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aure Gardette has come to present the work of post-production, during the second professional encounter with the 60 à Cannes. After having worked with directors such as Maïwen Le Besco and Daniel Karlin, she is presenting the film Caramel, a Franco-Lebanese production, in the selection Un Certain Regard. Gardette first recounts her career path in editing, for which she was passionate from a very young age wi-

chief editor

thout really realising it. She didn’t go to film school, but learnt the techniques by visiting laboratories, attending workshops and cutting up short films with her friends. Not wanting to be an assistant editor, she decided instead to train herself. The captivating work of editing demands lots of intellectual investment and concentration. It involves a three-way dialogue between the images themselves, the director and the editor, and

thus she must be very attentive to each side in order to construct the film. Laure Gardette insists on the fundamental relationship of mutual trust between the director and the chief editor, the first being a guide and the second providing moral and physical support. What she finds so exceptional in editing work is the process of re-writing. The structure of the script can change entirely during the editing process. It becomes similar

in this way to scriptwriting. It is exciting to see the passion and engagement of this woman when she talks about her profession. Her two pieces of advice : to have a good assistant and not to neglect the importance of screenings. She confides that even with her rich experience, she still dreads presenting the films which she edits.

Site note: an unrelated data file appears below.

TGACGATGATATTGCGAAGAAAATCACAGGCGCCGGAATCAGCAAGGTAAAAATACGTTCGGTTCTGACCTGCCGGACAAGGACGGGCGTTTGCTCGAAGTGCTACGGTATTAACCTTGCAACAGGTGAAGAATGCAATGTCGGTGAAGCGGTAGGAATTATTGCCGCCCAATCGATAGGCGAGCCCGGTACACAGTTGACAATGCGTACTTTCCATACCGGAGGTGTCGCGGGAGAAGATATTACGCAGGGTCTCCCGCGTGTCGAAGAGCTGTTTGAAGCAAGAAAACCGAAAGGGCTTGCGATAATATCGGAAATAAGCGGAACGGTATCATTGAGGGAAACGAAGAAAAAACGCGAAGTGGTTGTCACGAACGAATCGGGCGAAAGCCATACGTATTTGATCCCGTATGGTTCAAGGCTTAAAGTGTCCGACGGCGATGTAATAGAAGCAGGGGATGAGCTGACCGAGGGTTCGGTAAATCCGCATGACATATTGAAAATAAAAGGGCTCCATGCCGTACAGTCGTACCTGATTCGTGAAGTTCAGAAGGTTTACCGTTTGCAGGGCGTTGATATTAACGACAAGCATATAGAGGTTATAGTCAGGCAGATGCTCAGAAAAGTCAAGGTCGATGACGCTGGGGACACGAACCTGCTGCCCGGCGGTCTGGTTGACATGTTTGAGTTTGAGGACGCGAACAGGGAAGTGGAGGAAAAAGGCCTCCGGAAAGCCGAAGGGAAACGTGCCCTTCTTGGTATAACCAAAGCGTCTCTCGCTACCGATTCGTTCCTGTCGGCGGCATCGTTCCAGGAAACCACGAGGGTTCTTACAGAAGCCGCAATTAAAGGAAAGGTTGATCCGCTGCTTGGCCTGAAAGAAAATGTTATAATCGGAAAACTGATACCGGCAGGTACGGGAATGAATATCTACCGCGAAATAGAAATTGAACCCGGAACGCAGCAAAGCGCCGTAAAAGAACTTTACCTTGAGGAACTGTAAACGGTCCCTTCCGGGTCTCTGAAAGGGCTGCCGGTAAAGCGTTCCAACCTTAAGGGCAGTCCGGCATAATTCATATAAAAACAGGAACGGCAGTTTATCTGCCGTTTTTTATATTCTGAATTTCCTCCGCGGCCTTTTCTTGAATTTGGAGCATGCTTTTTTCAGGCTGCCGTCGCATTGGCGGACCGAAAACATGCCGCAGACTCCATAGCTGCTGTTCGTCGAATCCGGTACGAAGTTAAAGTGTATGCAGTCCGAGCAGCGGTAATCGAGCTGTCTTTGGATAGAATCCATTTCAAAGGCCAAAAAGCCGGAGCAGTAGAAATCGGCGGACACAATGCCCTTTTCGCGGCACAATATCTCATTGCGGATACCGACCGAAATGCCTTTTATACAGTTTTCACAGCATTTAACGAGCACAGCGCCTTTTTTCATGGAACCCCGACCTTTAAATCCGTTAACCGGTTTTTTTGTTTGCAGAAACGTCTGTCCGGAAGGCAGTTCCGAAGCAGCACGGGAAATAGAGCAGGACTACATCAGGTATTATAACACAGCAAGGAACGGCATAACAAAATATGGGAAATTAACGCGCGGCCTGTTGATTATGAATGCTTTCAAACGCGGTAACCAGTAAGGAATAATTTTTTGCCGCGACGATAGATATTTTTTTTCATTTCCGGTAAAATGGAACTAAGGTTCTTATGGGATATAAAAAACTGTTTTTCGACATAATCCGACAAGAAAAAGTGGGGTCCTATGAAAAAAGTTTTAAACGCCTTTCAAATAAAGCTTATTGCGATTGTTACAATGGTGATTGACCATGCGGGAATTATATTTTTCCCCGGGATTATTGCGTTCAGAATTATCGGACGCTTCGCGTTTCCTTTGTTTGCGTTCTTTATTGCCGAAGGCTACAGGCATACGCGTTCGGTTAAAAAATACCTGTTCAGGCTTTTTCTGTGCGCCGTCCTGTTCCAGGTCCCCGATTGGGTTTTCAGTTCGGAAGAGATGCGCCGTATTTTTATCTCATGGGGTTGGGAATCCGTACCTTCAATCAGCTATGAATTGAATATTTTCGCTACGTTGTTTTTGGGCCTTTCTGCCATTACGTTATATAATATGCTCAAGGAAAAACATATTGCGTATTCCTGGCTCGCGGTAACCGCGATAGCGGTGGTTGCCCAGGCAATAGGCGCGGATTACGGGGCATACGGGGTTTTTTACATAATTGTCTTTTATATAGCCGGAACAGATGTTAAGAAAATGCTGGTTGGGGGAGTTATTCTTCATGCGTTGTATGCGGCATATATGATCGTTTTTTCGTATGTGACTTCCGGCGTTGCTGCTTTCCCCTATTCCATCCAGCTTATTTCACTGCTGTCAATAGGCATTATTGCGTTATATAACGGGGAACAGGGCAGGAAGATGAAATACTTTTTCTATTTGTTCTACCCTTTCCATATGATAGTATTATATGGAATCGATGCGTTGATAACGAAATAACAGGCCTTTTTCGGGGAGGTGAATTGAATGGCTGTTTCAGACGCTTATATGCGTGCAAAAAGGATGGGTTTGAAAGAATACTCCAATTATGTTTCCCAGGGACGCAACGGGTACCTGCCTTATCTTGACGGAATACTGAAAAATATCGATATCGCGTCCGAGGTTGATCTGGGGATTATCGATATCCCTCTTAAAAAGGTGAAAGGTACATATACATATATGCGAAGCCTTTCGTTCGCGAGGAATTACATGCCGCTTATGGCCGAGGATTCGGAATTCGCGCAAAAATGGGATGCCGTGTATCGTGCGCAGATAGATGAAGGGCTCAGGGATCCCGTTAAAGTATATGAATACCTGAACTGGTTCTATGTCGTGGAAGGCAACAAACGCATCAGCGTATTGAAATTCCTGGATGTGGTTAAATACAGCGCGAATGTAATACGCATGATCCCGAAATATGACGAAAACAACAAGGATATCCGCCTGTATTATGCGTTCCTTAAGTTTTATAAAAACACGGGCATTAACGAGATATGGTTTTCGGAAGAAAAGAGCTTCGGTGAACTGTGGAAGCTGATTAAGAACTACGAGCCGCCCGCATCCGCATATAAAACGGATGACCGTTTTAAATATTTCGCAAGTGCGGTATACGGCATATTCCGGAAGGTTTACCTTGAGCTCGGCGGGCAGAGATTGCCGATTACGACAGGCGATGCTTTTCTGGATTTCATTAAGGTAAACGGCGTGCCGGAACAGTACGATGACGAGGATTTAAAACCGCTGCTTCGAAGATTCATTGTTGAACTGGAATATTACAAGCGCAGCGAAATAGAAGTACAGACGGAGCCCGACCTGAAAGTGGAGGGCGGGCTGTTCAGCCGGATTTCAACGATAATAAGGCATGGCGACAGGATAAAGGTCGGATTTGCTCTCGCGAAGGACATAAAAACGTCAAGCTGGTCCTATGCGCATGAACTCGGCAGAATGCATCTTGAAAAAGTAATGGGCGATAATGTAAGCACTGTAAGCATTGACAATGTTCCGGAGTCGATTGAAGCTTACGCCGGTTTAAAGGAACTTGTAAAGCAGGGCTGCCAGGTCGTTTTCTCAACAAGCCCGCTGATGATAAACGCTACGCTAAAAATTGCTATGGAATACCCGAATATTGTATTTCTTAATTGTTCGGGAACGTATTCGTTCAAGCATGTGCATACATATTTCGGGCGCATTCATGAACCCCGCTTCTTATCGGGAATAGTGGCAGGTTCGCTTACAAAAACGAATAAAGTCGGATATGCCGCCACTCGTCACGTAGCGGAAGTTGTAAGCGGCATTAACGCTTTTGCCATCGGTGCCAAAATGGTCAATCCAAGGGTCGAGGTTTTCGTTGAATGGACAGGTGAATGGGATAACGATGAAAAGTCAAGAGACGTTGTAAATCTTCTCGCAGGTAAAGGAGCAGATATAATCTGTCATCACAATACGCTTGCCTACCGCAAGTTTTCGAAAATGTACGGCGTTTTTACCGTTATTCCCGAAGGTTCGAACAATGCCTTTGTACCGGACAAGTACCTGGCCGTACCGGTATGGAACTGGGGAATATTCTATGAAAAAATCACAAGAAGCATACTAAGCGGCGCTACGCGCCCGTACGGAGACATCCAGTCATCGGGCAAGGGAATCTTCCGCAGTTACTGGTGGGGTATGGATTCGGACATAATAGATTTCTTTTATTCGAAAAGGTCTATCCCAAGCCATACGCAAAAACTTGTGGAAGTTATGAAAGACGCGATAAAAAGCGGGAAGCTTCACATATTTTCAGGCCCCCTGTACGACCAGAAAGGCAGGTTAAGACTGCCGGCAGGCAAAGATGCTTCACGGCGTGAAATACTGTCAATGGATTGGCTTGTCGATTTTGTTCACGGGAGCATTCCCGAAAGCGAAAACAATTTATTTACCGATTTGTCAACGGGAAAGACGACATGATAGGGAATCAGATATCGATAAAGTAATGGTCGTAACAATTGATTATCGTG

Una Gunjak

Three questions to Photo Lasse Lecklin

Elsa Poudou

Set and accessory designer of short films, this 24 year-old is one of the members of the Jury Jeunes (Youth Jury) of Cannes Film Festival.

The title of a film that evokes your experience of the Jury Jeunes? Life is beautiful. We have an extraordinary chance to see sneak previews of films, in exceptional conditions. I appreciate this as a gift, even if I am trying to concentrate in order to do justice to the films that I am judging. It is true that some days are quite exhausting, when we see five films back to back. But at the same time, we are always happy to go back into the theatre. Especially as there are no two films which are the same.

A title of a film that evokes the festival of Cannes ? Deceitful Sun. For most people Cannes is stars walking on the red carpet in Gucci, in Prada… There are parties everywhere, one is given the illusion of a perfect, magical world, but it is fake. The festival that we experience has nothing to do with that. The stars, the sequins, we see them only from far away, whilst we have beautiful moments in the discovery of more modest films. The sun is not where one would think: it is in the darkened theatres.

A film that summarises your passion for cinema ? The Bicycle Thieves. This film is based on the theft of a bicycle, and yet during two hours, the tension is enormous. This conforms to the idea that I have of the power of cinema. That is to say creating a sense of wonder and profound emotion around simple things.

Questions

posed by

Thibaut Solano

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Portrait

Marjane Satrapi